either char or short, for parameter type or return type,
is zero.


Yes I know but I wasn't the OP ;o)

--
http://www.munted.org.uk

Take a nap, it saves lives.
May 21 '06 #26
Alex Buell <al********@mun ted.org.uk> writes:
On Sun, 21 May 2006 05:46:33 GMT, I waved a wand and this message
magically appeared from Keith Thompson:
> Oh yes. Don't need an else, but I'd put in a return -1 just in case
> input isn't valid.


Yes, you need an else. If you're going to assume the input is valid,
you don't need the if. If you're not going to assume the input is
valid, you need the if *and* the else.


Eh? Are you saying the below won't work? It should return -1 for values
not in the 0..9 range.

short char2digt(char c)
{
if (c => '0' && c <= '9)
return c - '0';

return -1;
}


No, I just misunderstood. When you said "Don't need an else", I
thought you meant leaving the code as it was originally (which falls
off the end of the function if the argument is out of range).

I'd probably put the "return -1;" in an else clause, but that's just a
matter of style.

I'd also have the function return int rather than short.

--
Keith Thompson (The_Other_Keit h) ks***@mib.org <http://www.ghoti.net/~kst>
San Diego Supercomputer Center <*> <http://users.sdsc.edu/~kst>
We must do something. This is something. Therefore, we must do this.
May 21 '06 #27
Keith Thompson wrote:

Alex Buell <al********@mun ted.org.uk> writes:
On Sun, 21 May 2006 05:46:33 GMT, I waved a wand and this message
magically appeared from Keith Thompson:
> Oh yes. Don't need an else, but I'd put in a return -1 just in case
> input isn't valid.

Yes, you need an else. If you're going to assume the input is valid,
you don't need the if. If you're not going to assume the input is
valid, you need the if *and* the else.


Eh? Are you saying the below won't work? It should return -1 for values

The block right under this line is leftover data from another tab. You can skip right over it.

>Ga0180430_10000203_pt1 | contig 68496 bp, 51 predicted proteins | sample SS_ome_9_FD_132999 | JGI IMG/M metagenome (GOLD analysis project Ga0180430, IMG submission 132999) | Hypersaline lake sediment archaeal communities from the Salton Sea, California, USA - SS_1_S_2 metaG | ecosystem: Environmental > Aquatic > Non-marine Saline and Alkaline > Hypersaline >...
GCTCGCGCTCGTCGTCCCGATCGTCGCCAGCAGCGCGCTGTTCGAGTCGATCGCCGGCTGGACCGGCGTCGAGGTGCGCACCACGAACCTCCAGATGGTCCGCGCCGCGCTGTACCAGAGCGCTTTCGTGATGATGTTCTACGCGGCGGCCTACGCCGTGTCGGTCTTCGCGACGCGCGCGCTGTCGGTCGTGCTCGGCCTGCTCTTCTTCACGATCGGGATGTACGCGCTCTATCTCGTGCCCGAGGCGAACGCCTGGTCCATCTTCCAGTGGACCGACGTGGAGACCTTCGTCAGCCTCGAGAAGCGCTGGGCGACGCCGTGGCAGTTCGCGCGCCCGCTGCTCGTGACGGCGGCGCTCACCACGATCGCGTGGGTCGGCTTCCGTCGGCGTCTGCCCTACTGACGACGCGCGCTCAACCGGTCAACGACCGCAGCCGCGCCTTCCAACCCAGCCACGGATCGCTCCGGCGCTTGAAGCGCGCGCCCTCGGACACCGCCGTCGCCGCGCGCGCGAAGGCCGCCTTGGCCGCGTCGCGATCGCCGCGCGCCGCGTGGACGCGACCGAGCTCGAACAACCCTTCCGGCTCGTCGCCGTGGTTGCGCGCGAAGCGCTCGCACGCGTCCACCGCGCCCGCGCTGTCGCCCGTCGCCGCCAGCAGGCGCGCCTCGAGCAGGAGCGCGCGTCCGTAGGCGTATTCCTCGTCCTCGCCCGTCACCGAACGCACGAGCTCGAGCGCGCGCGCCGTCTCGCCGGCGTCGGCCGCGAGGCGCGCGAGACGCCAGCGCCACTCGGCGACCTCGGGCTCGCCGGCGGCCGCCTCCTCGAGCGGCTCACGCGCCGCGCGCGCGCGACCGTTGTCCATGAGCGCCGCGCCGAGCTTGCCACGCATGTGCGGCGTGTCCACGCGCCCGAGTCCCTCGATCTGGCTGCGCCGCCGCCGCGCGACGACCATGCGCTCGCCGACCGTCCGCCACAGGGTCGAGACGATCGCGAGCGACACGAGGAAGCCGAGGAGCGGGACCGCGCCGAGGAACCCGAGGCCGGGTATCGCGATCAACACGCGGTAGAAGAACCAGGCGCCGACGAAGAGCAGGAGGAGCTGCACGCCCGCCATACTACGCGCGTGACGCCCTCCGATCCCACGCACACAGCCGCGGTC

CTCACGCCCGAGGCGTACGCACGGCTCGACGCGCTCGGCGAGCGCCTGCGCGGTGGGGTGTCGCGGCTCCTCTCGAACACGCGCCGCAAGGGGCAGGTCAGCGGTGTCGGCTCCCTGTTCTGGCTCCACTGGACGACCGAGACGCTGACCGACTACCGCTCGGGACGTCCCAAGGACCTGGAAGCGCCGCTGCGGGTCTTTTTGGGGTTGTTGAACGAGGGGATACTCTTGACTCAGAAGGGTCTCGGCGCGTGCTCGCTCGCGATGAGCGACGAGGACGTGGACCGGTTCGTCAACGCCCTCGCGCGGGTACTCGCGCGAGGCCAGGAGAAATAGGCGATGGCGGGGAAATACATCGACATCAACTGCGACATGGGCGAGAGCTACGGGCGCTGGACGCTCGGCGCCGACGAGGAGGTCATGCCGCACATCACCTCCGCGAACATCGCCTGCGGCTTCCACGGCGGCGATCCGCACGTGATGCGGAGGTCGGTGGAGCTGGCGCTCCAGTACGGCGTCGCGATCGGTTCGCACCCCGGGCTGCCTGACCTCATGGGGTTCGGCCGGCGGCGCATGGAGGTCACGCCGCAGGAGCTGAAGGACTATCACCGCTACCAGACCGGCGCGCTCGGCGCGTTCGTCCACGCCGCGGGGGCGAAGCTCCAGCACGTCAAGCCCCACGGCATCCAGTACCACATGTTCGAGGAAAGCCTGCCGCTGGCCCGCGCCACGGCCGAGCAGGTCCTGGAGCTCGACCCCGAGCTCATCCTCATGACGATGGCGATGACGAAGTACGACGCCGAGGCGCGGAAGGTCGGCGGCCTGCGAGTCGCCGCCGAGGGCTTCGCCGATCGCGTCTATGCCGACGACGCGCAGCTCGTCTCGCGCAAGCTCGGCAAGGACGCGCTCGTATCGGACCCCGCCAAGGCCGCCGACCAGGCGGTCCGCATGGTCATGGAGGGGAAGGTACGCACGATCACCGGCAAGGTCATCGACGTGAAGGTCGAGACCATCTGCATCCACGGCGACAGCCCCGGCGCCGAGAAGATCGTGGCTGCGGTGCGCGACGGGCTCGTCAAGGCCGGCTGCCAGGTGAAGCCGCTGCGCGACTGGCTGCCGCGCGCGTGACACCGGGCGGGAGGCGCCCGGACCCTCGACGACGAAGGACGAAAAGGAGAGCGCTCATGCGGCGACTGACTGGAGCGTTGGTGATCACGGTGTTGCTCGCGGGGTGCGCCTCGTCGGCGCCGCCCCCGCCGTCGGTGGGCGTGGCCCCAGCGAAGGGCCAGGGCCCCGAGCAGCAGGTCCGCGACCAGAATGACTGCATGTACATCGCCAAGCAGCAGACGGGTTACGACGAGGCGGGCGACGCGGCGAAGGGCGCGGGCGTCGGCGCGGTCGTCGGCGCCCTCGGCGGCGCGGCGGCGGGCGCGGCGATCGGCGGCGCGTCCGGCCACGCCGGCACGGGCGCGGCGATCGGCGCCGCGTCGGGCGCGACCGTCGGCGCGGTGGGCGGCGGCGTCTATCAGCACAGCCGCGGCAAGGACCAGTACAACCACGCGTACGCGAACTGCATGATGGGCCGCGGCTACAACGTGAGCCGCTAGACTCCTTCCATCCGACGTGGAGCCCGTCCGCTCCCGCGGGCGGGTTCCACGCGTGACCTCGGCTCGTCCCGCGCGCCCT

not in the 0..9 range.

short char2digt(char c)
{
if (c => '0' && c <= '9)
return c - '0';

return -1;
}


No, I just misunderstood. When you said "Don't need an else", I
thought you meant leaving the code as it was originally (which falls
off the end of the function if the argument is out of range).

I'd probably put the "return -1;" in an else clause, but that's just a
matter of style.

I'd also have the function return int rather than short.


int char2digt(int c)
{
return c => '0' && c <= '9 ? c - '0' : -1;
}

--
pete
May 21 '06 #28
Keith Thompson said:
Martin Ambuhl <ma*****@earthl ink.net> writes:
Gaijinco wrote:
Is there an elegant way to do something like
// given a char {0,1,2,3,4,5,6, 7,8,9} returns it as a short
short char2digit(char c)
{
short d = c-48;
return d;
}
?


#define CHAR2DIGIT(c) ((c)-'0')
#define DIGIT2CHAR(d) ((d)+'0')


I don't think I'd bother with the macros. Just using c-'0' or d+'0'
seems clear enough to me. YMMV.


In fact, this is a case where the code is actually clearer than the macro
names that purport to represent it. Why, for example, is there a number 2
in those names?

--
Richard Heathfield
"Usenet is a strange place" - dmr 29/7/1999
http://www.cpax.org.uk
email: rjh at above domain (but drop the www, obviously)
May 21 '06 #29
On Sun, 21 May 2006 06:24:40 GMT, I waved a wand and this message
magically appeared from pete:
I'd also have the function return int rather than short.


int char2digt(int c)
{
return c => '0' && c <= '9 ? c - '0' : -1;
}


Now that's I like to see!
--
http://www.munted.org.uk

Take a nap, it saves lives.
May 21 '06 #30